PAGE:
For theme park thrill-seekers, nothing beats the adrenaline rush of a wooden or steel coaster. There are a number of roller coaster facts that may pique any rider's interest.
Best of the Best
With the need to keep thrill seekers satisfied and returning to their favorite parks year after year, theme park owners are always looking for the next great coaster. To appeal to roller coaster lovers, parks strive to build the biggest, longest, highest and fastest coasters.
Longest Roller Coasters
The two longest steel coasters are located in Japan and England.
- The longest steel coaster prize goes to Steel Dragon 2000 at Nagashima Spaland in Mie, Japan. Steel Dragon, which opened in 2000, totals 8,133 feet of track.
- Taking second place for length is the 7,442-foot Ultimate, which opened in July 1991 at the Lightwater Valley theme park in North Yorkshire, England.
The United States is home to the top two longest wooden coasters in the world.
- The Beast at Kings Island in Ohio is the longest wooden roller coaster. It has 7,359 feet of track, making it the 3rd longest coaster overall in the world.
- The Voyage at Holiday World & Splashin' Safari in Indiana is the second longest wooden roller coaster at 6,442 feet.
Part of the fun of zipping along on a roller coaster is the incredibly high rates of speed they can reach. These coasters will really have you feeling the wind whipping through your hair.
Opened in 2010, the Formula Rossa at Ferrari World in the United Arab Emirates accelerates to a thrilling peak speed of 149.1 miles per hour (240 kilometers per hour) in just five seconds. Riders experience a force of 4.8 Gs, travelling so fast that skydiving goggles must be worn.
- Kingda Ka at Six Flags Great Adventure & Safari in Jackson, New Jersey currently holds the record for the second fastest roller coaster (it was fastest until Formula Rossa came along and it is still the fastest in North America), reaching 128 miles per hour. The coaster opened in May 2005 in the park's jungle-themed area.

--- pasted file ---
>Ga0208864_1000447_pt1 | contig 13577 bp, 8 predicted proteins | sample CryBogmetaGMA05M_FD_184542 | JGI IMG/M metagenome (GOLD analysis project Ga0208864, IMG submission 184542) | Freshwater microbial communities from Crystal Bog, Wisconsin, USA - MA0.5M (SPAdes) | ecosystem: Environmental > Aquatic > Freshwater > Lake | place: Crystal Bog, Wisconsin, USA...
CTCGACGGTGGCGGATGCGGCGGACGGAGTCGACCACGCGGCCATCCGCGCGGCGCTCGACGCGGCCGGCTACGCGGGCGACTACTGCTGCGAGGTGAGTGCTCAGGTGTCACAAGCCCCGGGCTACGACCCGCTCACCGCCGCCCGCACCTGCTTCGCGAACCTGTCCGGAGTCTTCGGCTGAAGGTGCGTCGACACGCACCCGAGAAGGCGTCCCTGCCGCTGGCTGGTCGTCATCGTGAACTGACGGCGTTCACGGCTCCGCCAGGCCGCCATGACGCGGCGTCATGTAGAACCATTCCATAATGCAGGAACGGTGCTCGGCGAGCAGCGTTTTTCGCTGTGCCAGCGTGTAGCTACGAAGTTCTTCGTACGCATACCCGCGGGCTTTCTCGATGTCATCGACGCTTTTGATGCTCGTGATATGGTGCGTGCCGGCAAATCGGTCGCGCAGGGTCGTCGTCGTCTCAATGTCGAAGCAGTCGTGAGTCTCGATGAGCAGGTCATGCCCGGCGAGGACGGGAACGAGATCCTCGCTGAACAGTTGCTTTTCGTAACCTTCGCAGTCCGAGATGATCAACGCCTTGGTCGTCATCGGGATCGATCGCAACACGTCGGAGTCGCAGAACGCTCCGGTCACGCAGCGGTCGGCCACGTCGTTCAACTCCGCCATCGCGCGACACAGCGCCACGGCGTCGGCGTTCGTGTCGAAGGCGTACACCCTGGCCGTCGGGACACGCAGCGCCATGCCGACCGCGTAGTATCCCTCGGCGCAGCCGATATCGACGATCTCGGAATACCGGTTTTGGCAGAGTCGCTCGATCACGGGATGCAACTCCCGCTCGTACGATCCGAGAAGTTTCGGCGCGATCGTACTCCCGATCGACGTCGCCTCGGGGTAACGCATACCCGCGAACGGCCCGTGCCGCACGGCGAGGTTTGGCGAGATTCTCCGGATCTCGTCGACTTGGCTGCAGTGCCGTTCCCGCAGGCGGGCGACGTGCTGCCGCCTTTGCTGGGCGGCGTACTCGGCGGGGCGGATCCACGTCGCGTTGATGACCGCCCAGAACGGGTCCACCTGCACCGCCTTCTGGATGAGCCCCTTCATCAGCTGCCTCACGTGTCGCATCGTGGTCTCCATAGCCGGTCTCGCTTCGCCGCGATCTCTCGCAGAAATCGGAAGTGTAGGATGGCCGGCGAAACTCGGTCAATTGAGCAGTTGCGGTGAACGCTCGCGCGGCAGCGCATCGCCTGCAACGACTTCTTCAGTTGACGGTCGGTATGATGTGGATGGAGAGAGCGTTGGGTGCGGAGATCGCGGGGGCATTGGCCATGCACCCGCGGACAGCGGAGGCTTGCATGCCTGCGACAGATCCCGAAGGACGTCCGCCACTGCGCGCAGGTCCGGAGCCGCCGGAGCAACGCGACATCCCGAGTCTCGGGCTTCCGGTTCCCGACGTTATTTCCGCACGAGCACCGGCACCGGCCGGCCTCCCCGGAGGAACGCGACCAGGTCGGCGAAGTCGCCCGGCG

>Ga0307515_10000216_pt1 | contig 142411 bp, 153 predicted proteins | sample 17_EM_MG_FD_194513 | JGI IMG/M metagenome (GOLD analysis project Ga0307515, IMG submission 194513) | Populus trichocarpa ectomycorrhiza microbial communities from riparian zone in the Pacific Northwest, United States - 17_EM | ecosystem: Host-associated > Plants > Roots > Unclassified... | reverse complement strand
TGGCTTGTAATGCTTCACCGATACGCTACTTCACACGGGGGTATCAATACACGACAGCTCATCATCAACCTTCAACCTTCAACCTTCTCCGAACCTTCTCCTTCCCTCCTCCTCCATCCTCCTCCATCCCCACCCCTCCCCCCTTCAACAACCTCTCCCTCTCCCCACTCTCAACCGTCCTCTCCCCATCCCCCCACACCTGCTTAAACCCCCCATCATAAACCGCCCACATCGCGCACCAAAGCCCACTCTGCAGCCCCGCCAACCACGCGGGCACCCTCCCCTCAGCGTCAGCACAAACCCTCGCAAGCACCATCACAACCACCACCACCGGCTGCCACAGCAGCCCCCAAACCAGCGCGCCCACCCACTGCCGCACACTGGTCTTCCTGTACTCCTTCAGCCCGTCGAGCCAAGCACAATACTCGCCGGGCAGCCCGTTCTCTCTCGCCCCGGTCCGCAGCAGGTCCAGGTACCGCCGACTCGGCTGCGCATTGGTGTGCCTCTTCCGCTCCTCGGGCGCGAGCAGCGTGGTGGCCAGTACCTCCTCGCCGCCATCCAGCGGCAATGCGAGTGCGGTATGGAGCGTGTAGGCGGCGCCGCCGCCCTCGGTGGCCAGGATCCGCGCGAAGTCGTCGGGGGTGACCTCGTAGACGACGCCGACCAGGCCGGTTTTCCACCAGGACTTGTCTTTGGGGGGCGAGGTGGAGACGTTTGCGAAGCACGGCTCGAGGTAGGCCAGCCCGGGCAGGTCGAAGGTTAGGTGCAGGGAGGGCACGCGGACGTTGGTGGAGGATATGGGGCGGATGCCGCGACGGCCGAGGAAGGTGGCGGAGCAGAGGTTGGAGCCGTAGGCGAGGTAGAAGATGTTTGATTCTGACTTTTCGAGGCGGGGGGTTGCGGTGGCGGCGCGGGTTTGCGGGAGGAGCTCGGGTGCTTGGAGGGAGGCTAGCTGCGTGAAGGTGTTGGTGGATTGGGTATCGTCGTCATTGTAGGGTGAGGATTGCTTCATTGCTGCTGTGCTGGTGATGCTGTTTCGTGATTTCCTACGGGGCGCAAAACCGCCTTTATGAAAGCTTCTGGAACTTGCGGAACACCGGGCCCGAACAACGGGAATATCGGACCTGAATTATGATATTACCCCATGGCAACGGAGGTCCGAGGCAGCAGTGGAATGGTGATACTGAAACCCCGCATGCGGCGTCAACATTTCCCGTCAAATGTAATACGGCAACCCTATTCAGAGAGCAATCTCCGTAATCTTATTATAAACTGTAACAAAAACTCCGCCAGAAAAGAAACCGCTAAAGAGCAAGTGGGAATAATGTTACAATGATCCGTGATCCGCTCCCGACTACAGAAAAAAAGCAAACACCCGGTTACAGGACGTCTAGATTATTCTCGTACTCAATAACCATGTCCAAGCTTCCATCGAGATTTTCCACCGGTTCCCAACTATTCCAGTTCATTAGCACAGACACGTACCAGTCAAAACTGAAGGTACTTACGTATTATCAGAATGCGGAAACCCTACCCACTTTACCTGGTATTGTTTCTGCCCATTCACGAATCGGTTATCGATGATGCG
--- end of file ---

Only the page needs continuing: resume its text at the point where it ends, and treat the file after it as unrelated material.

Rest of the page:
- Placing a close third, at 123 miles per hour, is Top Thrill Dragster at Cedar Point in Ohio, which opened in May 2003.
Steepest Angle of Descent
While many modern steel roller coasters boast a 90 degree angle of descent (straight up and down), there are actually coasters that have inverted angles of descent greater than 90 degrees.
- Takabisha at Fuji-Q Highland in Japan has a 121 degree tilt drop free fall, making it the steepest roller coaster in the world.
- The Green Lantern coaster at Movie World in Australia has a 120.5 degree vertical angle.
- The Timber Drop at Fraispertuis City in France has a 113 degree maximum vertical angle.
- The roller coaster with the steepest angle of descent in the United States is the Fahrenheit at Hersheypark in Pennsylvania. It has a 97 degree angle of descent.
If you're afraid of heights, then you may wish to avoid the world's tallest roller coasters.
- The tallest steel roller coaster in the world also happens to be the second fastest. It's Kingda Ka at Six Flags Great Adventure & Safari, and it's 456 feet.
- Top Thrill Dragster at Cedar Point comes in as the second tallest steel roller coaster in the world at 420 feet.
- The Hedie Park resort in Germany has the world's tallest wooden roller coaster, Colossos. It is 197 feet (60 meters) tall.